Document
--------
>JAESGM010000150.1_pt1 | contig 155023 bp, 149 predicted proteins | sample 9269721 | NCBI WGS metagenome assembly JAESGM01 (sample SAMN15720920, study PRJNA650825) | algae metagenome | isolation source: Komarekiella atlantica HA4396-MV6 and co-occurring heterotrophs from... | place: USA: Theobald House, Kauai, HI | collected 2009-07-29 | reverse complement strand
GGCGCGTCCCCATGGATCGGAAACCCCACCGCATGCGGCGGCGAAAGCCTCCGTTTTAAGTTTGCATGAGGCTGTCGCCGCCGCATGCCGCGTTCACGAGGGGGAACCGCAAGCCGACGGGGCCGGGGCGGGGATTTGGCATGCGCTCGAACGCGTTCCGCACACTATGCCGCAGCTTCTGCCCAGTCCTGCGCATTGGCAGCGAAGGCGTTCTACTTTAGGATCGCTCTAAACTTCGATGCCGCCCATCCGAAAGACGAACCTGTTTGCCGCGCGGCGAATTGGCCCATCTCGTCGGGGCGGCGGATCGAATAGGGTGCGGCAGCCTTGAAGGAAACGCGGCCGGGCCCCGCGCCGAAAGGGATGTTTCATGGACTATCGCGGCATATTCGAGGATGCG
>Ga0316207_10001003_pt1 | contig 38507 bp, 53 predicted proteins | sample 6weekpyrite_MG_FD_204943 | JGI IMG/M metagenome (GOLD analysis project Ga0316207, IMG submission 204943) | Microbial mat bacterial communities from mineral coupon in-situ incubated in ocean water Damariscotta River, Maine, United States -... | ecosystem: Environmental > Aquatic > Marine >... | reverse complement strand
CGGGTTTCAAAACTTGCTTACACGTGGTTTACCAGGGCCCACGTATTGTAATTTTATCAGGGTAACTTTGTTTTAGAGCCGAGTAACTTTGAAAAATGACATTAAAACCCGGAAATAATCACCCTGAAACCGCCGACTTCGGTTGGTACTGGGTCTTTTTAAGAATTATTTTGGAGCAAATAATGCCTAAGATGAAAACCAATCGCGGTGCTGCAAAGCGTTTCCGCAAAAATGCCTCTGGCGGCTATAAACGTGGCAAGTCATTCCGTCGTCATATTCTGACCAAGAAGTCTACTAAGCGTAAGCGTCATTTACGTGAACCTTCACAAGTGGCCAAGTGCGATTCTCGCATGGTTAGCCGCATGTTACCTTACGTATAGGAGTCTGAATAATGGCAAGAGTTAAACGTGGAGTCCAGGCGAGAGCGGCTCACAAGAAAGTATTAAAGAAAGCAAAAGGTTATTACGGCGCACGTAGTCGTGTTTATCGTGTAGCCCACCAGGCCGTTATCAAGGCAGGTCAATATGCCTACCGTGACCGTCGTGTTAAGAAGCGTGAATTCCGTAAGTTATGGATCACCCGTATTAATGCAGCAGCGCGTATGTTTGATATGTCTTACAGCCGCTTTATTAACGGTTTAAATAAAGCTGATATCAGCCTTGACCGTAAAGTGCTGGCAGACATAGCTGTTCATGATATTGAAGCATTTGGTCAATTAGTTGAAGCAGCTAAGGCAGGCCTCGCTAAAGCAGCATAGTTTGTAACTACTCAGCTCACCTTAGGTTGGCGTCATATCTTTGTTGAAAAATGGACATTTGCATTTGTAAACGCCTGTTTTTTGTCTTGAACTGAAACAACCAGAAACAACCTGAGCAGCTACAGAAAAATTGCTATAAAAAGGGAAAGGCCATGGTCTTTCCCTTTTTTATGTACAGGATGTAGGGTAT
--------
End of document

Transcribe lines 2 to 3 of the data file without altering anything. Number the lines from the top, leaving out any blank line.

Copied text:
GGCGCGTCCCCATGGATCGGAAACCCCACCGCATGCGGCGGCGAAAGCCTCCGTTTTAAGTTTGCATGAGGCTGTCGCCGCCGCATGCCGCGTTCACGAGGGGGAACCGCAAGCCGACGGGGCCGGGGCGGGGATTTGGCATGCGCTCGAACGCGTTCCGCACACTATGCCGCAGCTTCTGCCCAGTCCTGCGCATTGGCAGCGAAGGCGTTCTACTTTAGGATCGCTCTAAACTTCGATGCCGCCCATCCGAAAGACGAACCTGTTTGCCGCGCGGCGAATTGGCCCATCTCGTCGGGGCGGCGGATCGAATAGGGTGCGGCAGCCTTGAAGGAAACGCGGCCGGGCCCCGCGCCGAAAGGGATGTTTCATGGACTATCGCGGCATATTCGAGGATGCG
>Ga0316207_10001003_pt1 | contig 38507 bp, 53 predicted proteins | sample 6weekpyrite_MG_FD_204943 | JGI IMG/M metagenome (GOLD analysis project Ga0316207, IMG submission 204943) | Microbial mat bacterial communities from mineral coupon in-situ incubated in ocean water Damariscotta River, Maine, United States -... | ecosystem: Environmental > Aquatic > Marine >... | reverse complement strand